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  8. If you were to actually research the subject before jumping on the misinformed government bandwagon to 'clean up' the environment you'd find that it's not even TSP that was causing the problems in Washington state, but another phosphate all together! But will the government reverse their opinion and admit they were wrong, hell no! So don't gimme that do goodie good bullshit.

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    1. Wow. Really? What an ass.

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    2. anon July 28, you are the "a." you are relying in debunked junk science. The phosphates which were used in dishwasher detergent and are in TSP are not a problem for the environment.

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  9. I used TSP in my dishwasher for about a year in the quantities mentioned here and it stained the inside of my dishwasher and also yellowed my silverware. I can polish the yellow off, but it returns even though I quit the TSP ages ago. Don't try this.

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    1. anon July 21, it is literally impossible for it to have yellowed your silverware or stained your dishwasher. In your case you were not using enough.

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    2. That's not impossible. I had the same experience. I found this recipe for adding TSP to dishwasher detergent and used it just as the article recommends. It ruined my silverware with the yellow film and stained the inside of my dishwasher. The yellow film does polish off, but returns with the first washing even though I haven't used the TSP in years. If anyone knows of a way to get rid of the yellow film permanently, please reply to this post.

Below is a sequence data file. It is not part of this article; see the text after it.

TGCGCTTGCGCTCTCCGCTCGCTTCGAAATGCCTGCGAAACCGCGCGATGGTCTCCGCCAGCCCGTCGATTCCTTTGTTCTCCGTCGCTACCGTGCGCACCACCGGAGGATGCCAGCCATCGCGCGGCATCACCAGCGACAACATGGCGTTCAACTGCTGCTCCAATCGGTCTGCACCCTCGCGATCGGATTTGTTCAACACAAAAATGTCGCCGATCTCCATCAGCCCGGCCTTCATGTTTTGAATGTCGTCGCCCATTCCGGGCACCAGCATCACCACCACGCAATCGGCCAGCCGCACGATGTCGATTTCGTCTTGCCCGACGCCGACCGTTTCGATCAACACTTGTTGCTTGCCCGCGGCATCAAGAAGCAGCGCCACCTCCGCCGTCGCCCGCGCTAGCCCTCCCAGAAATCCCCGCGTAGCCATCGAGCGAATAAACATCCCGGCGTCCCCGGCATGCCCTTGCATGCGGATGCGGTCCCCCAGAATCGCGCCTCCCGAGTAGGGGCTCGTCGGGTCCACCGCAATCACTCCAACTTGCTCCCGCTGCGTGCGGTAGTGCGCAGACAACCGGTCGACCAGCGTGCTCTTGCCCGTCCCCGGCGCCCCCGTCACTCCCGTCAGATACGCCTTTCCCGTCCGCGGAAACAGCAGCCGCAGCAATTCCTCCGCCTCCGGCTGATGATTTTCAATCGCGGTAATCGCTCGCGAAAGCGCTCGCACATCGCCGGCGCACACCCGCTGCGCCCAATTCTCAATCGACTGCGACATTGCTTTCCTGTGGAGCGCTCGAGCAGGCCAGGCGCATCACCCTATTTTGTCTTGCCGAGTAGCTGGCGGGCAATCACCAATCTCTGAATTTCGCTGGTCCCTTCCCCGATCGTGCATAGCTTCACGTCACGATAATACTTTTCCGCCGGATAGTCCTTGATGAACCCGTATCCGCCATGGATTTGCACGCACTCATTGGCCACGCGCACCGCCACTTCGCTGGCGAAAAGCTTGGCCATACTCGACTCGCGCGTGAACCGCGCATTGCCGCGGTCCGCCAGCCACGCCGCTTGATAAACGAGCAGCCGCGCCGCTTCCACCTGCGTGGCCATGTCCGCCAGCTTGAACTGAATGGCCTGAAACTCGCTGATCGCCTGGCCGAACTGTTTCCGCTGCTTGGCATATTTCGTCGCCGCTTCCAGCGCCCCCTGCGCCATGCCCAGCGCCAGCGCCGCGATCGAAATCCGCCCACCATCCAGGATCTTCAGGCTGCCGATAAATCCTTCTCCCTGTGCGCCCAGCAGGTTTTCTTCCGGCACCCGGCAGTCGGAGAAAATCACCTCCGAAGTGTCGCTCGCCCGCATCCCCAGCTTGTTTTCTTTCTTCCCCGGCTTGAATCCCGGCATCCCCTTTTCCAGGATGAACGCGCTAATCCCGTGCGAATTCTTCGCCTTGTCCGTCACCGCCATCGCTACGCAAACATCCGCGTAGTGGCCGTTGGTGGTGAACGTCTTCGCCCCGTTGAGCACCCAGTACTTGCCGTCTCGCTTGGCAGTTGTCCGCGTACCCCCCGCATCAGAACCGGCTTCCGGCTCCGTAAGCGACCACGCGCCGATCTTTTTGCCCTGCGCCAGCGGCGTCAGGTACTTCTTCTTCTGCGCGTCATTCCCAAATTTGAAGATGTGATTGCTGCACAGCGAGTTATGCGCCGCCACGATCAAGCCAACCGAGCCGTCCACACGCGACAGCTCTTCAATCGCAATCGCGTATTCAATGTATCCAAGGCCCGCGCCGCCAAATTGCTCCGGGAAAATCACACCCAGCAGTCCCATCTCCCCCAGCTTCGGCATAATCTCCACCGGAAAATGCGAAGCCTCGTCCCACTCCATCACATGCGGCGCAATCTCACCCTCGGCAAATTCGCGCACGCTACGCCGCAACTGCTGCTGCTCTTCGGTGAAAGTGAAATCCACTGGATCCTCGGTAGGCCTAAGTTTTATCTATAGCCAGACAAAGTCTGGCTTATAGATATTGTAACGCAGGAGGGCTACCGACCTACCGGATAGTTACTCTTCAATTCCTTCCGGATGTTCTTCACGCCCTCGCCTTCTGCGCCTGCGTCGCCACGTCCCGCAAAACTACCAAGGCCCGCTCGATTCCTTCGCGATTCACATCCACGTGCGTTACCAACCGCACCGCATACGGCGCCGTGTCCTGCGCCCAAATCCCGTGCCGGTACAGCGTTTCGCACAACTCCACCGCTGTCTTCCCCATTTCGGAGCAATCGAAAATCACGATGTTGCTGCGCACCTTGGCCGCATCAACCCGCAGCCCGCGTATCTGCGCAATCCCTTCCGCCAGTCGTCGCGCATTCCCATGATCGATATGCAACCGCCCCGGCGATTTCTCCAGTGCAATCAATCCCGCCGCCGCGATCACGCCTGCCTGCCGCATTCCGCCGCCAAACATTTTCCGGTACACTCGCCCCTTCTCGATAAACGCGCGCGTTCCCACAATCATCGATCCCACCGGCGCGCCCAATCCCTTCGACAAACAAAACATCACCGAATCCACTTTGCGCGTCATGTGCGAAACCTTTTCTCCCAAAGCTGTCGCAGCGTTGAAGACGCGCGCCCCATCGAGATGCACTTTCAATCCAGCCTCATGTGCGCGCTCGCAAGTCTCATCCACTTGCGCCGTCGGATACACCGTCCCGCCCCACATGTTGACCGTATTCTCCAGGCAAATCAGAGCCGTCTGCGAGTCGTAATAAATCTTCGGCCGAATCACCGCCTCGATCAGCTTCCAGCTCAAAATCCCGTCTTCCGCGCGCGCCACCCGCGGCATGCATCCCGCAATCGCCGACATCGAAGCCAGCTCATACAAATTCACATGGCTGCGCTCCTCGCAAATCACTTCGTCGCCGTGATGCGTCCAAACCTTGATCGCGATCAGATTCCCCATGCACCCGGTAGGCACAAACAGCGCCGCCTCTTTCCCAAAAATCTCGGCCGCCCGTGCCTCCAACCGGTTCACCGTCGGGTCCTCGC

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  10. On the one hand some of us are guilty of putting a little bit of phosphates back into our dish soap for health reasons.

    We are also part of the group that removed them from the masses.

    So really, on a whole, we are still breaking pretty even .

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  11. Take a look at this, heh.

    "Long Neglected, Lakes and Ponds in City Parks Will Get Some Attention"
    http://www.nytimes.com/2014/10/04/nyregion/long-neglected-lakes-and-ponds-in-city-parks-will-get-some-attention.html

    "In 1992, the federal Environmental Protection Agency required cities to add orthophosphate to the drinking water to reduce the ill effects of lead poisoning from old pipes. As a result, those lakes, including the one in Prospect Park, have an especially high level of nutrients that lead to algae blooms."